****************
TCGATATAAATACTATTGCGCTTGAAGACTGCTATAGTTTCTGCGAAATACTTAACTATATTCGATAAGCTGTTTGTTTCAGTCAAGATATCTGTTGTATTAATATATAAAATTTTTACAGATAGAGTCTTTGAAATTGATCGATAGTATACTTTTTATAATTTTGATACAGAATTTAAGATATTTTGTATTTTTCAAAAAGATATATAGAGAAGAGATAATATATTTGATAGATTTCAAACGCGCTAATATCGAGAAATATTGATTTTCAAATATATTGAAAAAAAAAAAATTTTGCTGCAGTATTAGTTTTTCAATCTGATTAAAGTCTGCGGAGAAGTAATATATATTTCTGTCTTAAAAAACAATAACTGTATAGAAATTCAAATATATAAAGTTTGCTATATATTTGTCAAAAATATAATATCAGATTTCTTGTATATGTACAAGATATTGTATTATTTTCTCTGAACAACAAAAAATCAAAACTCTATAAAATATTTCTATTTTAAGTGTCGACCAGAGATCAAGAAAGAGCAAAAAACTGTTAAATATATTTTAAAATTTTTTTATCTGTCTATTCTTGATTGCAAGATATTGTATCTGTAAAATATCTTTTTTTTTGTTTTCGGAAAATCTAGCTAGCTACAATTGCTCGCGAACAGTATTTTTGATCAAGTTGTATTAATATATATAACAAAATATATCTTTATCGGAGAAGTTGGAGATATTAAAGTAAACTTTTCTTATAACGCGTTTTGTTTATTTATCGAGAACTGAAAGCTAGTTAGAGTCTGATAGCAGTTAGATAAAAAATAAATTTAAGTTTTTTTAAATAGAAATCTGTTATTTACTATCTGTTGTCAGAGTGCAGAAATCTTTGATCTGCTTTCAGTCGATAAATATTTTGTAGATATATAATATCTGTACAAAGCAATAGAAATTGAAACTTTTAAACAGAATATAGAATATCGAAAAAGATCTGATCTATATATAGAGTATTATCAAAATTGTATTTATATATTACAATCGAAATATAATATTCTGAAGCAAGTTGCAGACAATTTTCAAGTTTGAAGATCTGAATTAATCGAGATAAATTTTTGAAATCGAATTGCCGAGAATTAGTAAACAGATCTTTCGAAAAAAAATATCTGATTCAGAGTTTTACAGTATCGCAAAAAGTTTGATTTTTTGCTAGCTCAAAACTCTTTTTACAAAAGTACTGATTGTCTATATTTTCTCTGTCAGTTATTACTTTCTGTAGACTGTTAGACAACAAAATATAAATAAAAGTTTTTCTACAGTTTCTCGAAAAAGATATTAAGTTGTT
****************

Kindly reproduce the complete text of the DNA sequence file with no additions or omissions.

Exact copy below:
TCGATATAAATACTATTGCGCTTGAAGACTGCTATAGTTTCTGCGAAATACTTAACTATATTCGATAAGCTGTTTGTTTCAGTCAAGATATCTGTTGTATTAATATATAAAATTTTTACAGATAGAGTCTTTGAAATTGATCGATAGTATACTTTTTATAATTTTGATACAGAATTTAAGATATTTTGTATTTTTCAAAAAGATATATAGAGAAGAGATAATATATTTGATAGATTTCAAACGCGCTAATATCGAGAAATATTGATTTTCAAATATATTGAAAAAAAAAAAATTTTGCTGCAGTATTAGTTTTTCAATCTGATTAAAGTCTGCGGAGAAGTAATATATATTTCTGTCTTAAAAAACAATAACTGTATAGAAATTCAAATATATAAAGTTTGCTATATATTTGTCAAAAATATAATATCAGATTTCTTGTATATGTACAAGATATTGTATTATTTTCTCTGAACAACAAAAAATCAAAACTCTATAAAATATTTCTATTTTAAGTGTCGACCAGAGATCAAGAAAGAGCAAAAAACTGTTAAATATATTTTAAAATTTTTTTATCTGTCTATTCTTGATTGCAAGATATTGTATCTGTAAAATATCTTTTTTTTTGTTTTCGGAAAATCTAGCTAGCTACAATTGCTCGCGAACAGTATTTTTGATCAAGTTGTATTAATATATATAACAAAATATATCTTTATCGGAGAAGTTGGAGATATTAAAGTAAACTTTTCTTATAACGCGTTTTGTTTATTTATCGAGAACTGAAAGCTAGTTAGAGTCTGATAGCAGTTAGATAAAAAATAAATTTAAGTTTTTTTAAATAGAAATCTGTTATTTACTATCTGTTGTCAGAGTGCAGAAATCTTTGATCTGCTTTCAGTCGATAAATATTTTGTAGATATATAATATCTGTACAAAGCAATAGAAATTGAAACTTTTAAACAGAATATAGAATATCGAAAAAGATCTGATCTATATATAGAGTATTATCAAAATTGTATTTATATATTACAATCGAAATATAATATTCTGAAGCAAGTTGCAGACAATTTTCAAGTTTGAAGATCTGAATTAATCGAGATAAATTTTTGAAATCGAATTGCCGAGAATTAGTAAACAGATCTTTCGAAAAAAAATATCTGATTCAGAGTTTTACAGTATCGCAAAAAGTTTGATTTTTTGCTAGCTCAAAACTCTTTTTACAAAAGTACTGATTGTCTATATTTTCTCTGTCAGTTATTACTTTCTGTAGACTGTTAGACAACAAAATATAAATAAAAGTTTTTCTACAGTTTCTCGAAAAAGATATTAAGTTGTT